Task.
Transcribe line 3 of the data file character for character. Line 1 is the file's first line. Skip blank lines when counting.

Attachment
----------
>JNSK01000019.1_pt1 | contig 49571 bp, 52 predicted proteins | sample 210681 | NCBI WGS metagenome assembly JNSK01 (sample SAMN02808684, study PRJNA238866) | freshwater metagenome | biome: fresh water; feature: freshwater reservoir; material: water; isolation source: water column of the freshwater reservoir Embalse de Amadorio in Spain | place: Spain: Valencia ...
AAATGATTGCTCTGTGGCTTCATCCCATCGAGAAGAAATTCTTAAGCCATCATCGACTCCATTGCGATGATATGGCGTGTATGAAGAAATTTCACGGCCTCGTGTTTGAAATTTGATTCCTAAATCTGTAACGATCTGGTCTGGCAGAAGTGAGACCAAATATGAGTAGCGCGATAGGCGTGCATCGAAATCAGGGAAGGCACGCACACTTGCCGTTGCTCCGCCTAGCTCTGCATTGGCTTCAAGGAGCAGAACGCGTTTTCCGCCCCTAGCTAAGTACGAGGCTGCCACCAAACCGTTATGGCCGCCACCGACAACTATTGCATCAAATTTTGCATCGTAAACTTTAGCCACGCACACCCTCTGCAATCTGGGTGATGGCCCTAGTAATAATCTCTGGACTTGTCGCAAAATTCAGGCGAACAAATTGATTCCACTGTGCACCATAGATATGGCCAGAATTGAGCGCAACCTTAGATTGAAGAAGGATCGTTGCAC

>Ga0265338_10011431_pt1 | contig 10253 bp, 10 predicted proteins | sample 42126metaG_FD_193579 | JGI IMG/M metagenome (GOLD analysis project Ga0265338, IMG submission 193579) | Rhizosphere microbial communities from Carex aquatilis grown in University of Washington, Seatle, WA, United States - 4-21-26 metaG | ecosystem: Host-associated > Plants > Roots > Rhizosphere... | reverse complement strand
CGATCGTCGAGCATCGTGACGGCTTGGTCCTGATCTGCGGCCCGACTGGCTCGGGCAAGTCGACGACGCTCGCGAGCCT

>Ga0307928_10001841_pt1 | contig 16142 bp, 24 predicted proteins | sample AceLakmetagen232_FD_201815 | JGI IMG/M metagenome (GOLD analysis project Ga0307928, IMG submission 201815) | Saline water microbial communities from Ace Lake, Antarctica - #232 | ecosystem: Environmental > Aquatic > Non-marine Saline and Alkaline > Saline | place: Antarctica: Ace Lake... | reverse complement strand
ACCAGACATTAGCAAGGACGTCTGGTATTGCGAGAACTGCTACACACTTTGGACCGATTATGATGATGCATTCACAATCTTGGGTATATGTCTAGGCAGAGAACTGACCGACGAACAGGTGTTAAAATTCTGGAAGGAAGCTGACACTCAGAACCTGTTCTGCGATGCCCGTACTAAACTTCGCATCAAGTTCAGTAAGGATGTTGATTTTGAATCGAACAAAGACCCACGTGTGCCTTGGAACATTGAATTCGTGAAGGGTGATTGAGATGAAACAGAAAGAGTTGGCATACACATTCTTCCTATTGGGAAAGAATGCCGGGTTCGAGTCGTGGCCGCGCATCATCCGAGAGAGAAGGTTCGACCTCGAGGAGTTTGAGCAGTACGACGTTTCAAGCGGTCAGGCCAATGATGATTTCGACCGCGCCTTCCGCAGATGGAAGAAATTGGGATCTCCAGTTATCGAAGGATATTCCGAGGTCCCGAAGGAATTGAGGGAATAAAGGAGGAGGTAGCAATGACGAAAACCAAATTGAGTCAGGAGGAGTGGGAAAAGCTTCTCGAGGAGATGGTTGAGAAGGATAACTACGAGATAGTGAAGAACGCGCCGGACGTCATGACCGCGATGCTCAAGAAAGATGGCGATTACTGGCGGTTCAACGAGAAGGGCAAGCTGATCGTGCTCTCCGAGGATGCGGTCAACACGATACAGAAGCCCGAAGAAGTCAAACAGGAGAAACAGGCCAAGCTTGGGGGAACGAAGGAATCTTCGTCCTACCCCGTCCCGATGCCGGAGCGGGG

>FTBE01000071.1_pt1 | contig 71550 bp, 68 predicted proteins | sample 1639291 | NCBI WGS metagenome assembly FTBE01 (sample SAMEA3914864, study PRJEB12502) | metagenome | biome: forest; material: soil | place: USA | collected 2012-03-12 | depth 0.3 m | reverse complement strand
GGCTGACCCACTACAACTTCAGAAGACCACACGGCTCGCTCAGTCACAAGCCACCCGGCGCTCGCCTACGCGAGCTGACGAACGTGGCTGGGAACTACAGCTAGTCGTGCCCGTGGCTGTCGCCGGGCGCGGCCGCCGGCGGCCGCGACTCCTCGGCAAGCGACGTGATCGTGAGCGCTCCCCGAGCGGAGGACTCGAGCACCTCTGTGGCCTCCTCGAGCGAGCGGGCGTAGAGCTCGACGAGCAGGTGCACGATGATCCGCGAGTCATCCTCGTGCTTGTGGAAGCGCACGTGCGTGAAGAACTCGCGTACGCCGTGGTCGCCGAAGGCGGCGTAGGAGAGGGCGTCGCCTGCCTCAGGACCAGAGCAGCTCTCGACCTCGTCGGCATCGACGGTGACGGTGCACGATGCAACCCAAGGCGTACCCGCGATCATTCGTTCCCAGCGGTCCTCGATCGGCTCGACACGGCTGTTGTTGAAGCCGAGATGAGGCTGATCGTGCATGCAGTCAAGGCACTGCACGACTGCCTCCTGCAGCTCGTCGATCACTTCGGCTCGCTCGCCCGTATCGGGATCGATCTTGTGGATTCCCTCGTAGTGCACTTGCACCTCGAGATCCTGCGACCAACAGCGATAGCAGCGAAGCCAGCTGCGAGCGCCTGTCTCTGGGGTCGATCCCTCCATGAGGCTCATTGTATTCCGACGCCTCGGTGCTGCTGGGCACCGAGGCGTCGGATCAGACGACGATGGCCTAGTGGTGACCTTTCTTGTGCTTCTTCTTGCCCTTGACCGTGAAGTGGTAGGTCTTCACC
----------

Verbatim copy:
>Ga0265338_10011431_pt1 | contig 10253 bp, 10 predicted proteins | sample 42126metaG_FD_193579 | JGI IMG/M metagenome (GOLD analysis project Ga0265338, IMG submission 193579) | Rhizosphere microbial communities from Carex aquatilis grown in University of Washington, Seatle, WA, United States - 4-21-26 metaG | ecosystem: Host-associated > Plants > Roots > Rhizosphere... | reverse complement strand